I got to critique a practice round last night at Vector. (Kelly Deibler/Jack Leetun vs. Hannah Drown/Drew Chambers) In one hour, we made it through the end of the CX of the 1NC. These are all advanced debaters who have worked extremely hard, have piles of research, and above-average grasp of theory.
But they forgot how to speak.
Imagine you are coaching a beginning speech student on the fundamentals. What do you say? Probably something like this:
Organization: Start with a strong introduction, a hook or even a powerful thesis statement if you have nothing else. Be sure and refer to this again in the conclusion. Roadmap, without getting into too much detail, and then signpost so your judge knows where you are. It’s important to slow down on your transitions from point to point so the audience follows along. The simplest way to do this is with rhetorical questions (i.e. “So we’ve got a plan, but will it work? Yes we find, in Observation III: Solvency”) — which you shouldn’t be reading b/c it’s an important place to connect.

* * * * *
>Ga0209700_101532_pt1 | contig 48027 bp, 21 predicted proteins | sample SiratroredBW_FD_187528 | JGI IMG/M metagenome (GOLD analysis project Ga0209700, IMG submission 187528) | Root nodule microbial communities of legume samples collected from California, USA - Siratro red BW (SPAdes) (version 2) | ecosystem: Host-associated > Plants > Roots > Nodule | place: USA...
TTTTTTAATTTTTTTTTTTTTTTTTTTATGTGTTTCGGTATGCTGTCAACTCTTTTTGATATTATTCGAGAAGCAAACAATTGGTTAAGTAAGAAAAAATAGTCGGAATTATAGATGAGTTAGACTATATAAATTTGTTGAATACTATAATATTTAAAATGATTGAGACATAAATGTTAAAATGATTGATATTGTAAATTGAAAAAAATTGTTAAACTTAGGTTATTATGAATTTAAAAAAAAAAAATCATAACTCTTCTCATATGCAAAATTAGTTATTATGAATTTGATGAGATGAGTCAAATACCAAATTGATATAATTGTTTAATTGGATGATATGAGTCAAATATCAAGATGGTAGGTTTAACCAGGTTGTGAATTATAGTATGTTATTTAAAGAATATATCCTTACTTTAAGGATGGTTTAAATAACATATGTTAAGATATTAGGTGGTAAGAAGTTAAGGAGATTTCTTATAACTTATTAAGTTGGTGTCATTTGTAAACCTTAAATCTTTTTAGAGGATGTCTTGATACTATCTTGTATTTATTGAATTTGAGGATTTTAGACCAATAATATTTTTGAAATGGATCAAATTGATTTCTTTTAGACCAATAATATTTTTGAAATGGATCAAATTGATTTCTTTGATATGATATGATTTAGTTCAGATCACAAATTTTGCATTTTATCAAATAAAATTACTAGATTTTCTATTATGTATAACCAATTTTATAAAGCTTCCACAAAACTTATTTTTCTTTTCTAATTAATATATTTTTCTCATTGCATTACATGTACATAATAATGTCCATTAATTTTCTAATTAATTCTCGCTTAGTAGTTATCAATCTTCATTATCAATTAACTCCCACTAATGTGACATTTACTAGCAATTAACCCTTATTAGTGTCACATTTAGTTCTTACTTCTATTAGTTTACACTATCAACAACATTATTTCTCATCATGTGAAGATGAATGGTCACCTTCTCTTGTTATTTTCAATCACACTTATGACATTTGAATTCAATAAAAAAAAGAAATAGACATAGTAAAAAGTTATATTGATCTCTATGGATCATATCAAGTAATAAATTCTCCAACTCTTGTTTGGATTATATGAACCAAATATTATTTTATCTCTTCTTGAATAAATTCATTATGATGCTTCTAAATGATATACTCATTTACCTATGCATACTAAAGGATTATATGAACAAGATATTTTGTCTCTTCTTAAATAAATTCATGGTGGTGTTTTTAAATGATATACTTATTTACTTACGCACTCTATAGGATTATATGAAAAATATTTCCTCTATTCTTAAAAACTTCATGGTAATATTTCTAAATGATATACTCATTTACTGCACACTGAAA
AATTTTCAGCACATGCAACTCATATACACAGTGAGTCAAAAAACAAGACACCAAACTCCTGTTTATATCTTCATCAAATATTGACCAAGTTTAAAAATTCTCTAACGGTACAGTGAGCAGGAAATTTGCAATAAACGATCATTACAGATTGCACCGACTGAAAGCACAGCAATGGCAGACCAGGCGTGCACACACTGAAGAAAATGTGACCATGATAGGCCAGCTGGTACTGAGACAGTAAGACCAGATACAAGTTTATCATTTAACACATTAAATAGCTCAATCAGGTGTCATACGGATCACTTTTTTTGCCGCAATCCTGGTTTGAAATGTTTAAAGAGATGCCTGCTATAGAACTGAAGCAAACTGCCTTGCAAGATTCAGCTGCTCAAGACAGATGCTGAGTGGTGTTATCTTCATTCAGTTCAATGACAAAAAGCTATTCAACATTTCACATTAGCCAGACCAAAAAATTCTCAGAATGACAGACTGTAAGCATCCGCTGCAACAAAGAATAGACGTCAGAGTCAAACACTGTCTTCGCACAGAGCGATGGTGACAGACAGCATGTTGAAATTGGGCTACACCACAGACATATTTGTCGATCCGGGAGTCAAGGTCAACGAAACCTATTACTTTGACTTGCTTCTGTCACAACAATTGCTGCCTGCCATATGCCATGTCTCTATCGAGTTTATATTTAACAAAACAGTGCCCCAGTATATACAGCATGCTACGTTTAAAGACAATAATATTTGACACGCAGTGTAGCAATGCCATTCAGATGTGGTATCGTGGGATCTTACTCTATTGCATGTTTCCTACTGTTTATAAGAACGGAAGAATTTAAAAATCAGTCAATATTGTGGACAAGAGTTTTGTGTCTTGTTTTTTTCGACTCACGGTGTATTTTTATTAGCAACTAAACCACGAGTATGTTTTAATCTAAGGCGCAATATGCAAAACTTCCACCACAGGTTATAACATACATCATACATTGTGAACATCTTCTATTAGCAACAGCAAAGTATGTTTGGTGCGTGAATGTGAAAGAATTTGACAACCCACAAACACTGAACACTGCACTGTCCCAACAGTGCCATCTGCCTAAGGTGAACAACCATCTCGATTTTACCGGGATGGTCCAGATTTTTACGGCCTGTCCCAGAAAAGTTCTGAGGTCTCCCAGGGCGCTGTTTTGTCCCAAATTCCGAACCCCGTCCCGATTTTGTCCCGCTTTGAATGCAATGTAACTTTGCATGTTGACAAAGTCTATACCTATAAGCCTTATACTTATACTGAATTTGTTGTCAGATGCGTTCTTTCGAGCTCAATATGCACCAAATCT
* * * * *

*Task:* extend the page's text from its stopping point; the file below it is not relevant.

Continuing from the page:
Presentation: Use eye contact as much as you can. Show you are comfortable and confident by stepping beside the lectern and explaining now and then. Change tone and emphasize key words in anything you are quoting to keep up interest and attentiveness. Summarize anything you quote, and any time you use an example or some type of proof for your point, specifically say how that matters. Eventually you’ll call that impacting.
One more thing for beginning debaters too: Flow your opponents and respond to their points specifically. Don’t come up there with “three significance points” once you are starting to refute; the most important part of refutation is the first part: identification. Where does this go? The last part, impact, says why it matters. In all cases, you need to fit into the organization already established in the round.
Each of these principles were thrashed in what I judged last night. And so I point out that to get your J.D. in debate, you can’t be all data… you still have to PRESENT that data. The basics are fundamental because they are the fundamentals!
Tip: Take your best historical political rhetoricians (MLK Jr., Patrick Henry, George Washington, Reagan) and try to sound like them when you debate.